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The Dogs of War: Beloved Comrades in Afghanistan

The New York Times Pentagon Memo  May 11, 2011

Click photo to see this and more photos at ABC News

Capt. Manuel Zepeda, the commander of Company F, Second Battalion, Sixth Marines, was unapologetic. If the Lab on the patrol had been hurt, the Marines would have lost their best weapon for detecting roadside bombs — and would have called for a medevac helicopter, just as they would for a human. An attack on the Lab was an attack on a fellow warrior.

As Captain Zepeda put it that day, “We consider the dog another Marine.”

The classified canine that went on the Navy Seals’ raid of Osama bin Laden’s compound last week has generated a wave of interest in military dogs, which have been used by the United States since at least World War I. Now, more valued than ever, they are on their own surge into Afghanistan.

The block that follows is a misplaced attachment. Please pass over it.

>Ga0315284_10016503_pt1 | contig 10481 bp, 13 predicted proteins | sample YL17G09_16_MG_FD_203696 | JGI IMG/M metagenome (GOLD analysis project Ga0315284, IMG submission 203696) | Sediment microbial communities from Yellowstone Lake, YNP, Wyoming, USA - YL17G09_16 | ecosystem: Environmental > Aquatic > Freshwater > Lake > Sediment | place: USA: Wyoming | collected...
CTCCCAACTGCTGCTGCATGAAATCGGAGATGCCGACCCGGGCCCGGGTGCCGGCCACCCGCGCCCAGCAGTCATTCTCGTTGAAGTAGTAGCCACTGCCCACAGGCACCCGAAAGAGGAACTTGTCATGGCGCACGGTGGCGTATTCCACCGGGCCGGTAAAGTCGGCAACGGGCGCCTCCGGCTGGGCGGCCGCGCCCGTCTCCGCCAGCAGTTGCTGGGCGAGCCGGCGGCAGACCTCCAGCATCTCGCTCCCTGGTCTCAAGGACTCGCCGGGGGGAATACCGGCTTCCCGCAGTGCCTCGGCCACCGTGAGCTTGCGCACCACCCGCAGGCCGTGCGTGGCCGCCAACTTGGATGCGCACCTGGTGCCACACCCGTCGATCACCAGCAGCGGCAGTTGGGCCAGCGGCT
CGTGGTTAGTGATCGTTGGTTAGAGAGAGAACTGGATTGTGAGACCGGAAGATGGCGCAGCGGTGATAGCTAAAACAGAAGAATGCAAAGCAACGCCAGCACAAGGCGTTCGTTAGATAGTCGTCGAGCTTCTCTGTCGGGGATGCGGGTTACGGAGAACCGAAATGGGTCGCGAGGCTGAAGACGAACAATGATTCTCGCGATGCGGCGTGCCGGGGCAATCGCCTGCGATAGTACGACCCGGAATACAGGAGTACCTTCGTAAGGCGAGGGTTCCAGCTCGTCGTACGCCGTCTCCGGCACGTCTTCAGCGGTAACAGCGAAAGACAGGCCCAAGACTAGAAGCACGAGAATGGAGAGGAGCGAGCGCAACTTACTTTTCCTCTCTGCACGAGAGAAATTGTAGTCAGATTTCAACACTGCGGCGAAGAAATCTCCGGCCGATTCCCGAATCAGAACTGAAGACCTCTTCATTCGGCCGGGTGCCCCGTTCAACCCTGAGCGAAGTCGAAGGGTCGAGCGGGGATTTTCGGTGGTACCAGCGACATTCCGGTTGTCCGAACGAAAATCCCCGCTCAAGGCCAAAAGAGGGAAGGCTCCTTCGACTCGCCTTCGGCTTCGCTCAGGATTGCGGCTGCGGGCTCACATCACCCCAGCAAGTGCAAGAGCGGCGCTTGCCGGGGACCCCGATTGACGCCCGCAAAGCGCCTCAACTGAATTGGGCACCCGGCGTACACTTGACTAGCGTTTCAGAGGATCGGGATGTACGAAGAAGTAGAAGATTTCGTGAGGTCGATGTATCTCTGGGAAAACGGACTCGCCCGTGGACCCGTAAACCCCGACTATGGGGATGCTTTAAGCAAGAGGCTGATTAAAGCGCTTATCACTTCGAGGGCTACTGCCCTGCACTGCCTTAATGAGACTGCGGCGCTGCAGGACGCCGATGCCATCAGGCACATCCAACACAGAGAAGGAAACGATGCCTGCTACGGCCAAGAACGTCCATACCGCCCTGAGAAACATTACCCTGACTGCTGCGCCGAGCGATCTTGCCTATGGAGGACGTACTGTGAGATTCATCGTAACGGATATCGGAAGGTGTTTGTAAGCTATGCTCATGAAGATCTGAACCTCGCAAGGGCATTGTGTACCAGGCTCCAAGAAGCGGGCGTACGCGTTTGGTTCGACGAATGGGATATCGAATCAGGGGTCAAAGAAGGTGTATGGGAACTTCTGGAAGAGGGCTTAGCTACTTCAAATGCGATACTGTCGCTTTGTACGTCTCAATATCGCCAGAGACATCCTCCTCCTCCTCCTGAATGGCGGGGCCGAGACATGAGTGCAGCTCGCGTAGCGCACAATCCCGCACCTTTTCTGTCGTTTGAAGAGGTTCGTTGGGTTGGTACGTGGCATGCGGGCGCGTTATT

American troops may be starting to come home this summer, but more dogs are going in. In 2007, the Marines began a pilot program in Afghanistan with nine bomb-sniffing dogs, a number that has grown to 350 and is expected to reach nearly 650 by the end of the year. Over all, there are some 2,700 dogs on active duty in the American military. A decade ago, before the Sept. 11 attacks, there were 1,800.

“Most of the public isn’t aware of what these dogs add to national security,” said Gerry Proctor, a spokesman for training programs at Lackland Air Force Base in Texas, including the Military Working Dog School. Dogs are used for protection, pursuit, tracking and search and rescue, but the military is also increasingly relying on them to sniff out the homemade bombs that cause the vast majority of American casualties in Afghanistan. So far, no human or human-made technology can do better.

Please read the entire story here

May 12, 2011 - Posted by | Afghanistan, Explosive Ordnance Disposal, Improvised Explosive Devices | , , ,

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